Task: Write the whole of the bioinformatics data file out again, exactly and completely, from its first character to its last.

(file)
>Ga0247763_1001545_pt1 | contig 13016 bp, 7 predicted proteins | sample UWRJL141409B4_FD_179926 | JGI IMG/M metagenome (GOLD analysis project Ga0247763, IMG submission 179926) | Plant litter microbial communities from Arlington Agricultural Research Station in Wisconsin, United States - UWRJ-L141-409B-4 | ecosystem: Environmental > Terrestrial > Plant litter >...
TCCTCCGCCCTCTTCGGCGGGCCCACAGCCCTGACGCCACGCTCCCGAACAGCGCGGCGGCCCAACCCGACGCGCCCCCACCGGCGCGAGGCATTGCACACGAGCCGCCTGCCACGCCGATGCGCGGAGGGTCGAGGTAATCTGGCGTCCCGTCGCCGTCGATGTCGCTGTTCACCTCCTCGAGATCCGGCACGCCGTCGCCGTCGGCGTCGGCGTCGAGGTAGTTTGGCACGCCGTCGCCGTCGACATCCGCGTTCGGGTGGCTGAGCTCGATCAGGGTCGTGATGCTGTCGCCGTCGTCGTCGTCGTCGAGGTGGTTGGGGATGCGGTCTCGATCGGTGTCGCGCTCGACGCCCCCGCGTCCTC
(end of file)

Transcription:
>Ga0247763_1001545_pt1 | contig 13016 bp, 7 predicted proteins | sample UWRJL141409B4_FD_179926 | JGI IMG/M metagenome (GOLD analysis project Ga0247763, IMG submission 179926) | Plant litter microbial communities from Arlington Agricultural Research Station in Wisconsin, United States - UWRJ-L141-409B-4 | ecosystem: Environmental > Terrestrial > Plant litter >...
TCCTCCGCCCTCTTCGGCGGGCCCACAGCCCTGACGCCACGCTCCCGAACAGCGCGGCGGCCCAACCCGACGCGCCCCCACCGGCGCGAGGCATTGCACACGAGCCGCCTGCCACGCCGATGCGCGGAGGGTCGAGGTAATCTGGCGTCCCGTCGCCGTCGATGTCGCTGTTCACCTCCTCGAGATCCGGCACGCCGTCGCCGTCGGCGTCGGCGTCGAGGTAGTTTGGCACGCCGTCGCCGTCGACATCCGCGTTCGGGTGGCTGAGCTCGATCAGGGTCGTGATGCTGTCGCCGTCGTCGTCGTCGTCGAGGTGGTTGGGGATGCGGTCTCGATCGGTGTCGCGCTCGACGCCCCCGCGTCCTC